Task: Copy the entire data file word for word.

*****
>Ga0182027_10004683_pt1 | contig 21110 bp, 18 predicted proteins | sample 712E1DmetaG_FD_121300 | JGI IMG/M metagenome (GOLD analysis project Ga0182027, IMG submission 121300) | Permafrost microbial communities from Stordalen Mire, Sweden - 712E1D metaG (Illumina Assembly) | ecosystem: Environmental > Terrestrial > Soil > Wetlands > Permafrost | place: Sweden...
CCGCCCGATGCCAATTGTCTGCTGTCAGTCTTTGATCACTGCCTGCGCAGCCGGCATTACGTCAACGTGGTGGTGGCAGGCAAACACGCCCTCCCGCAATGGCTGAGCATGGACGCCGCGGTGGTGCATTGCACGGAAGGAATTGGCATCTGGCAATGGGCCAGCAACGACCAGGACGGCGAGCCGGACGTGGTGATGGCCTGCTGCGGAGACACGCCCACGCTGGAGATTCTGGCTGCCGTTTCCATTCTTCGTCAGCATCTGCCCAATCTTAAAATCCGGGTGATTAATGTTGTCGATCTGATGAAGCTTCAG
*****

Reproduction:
>Ga0182027_10004683_pt1 | contig 21110 bp, 18 predicted proteins | sample 712E1DmetaG_FD_121300 | JGI IMG/M metagenome (GOLD analysis project Ga0182027, IMG submission 121300) | Permafrost microbial communities from Stordalen Mire, Sweden - 712E1D metaG (Illumina Assembly) | ecosystem: Environmental > Terrestrial > Soil > Wetlands > Permafrost | place: Sweden...
CCGCCCGATGCCAATTGTCTGCTGTCAGTCTTTGATCACTGCCTGCGCAGCCGGCATTACGTCAACGTGGTGGTGGCAGGCAAACACGCCCTCCCGCAATGGCTGAGCATGGACGCCGCGGTGGTGCATTGCACGGAAGGAATTGGCATCTGGCAATGGGCCAGCAACGACCAGGACGGCGAGCCGGACGTGGTGATGGCCTGCTGCGGAGACACGCCCACGCTGGAGATTCTGGCTGCCGTTTCCATTCTTCGTCAGCATCTGCCCAATCTTAAAATCCGGGTGATTAATGTTGTCGATCTGATGAAGCTTCAG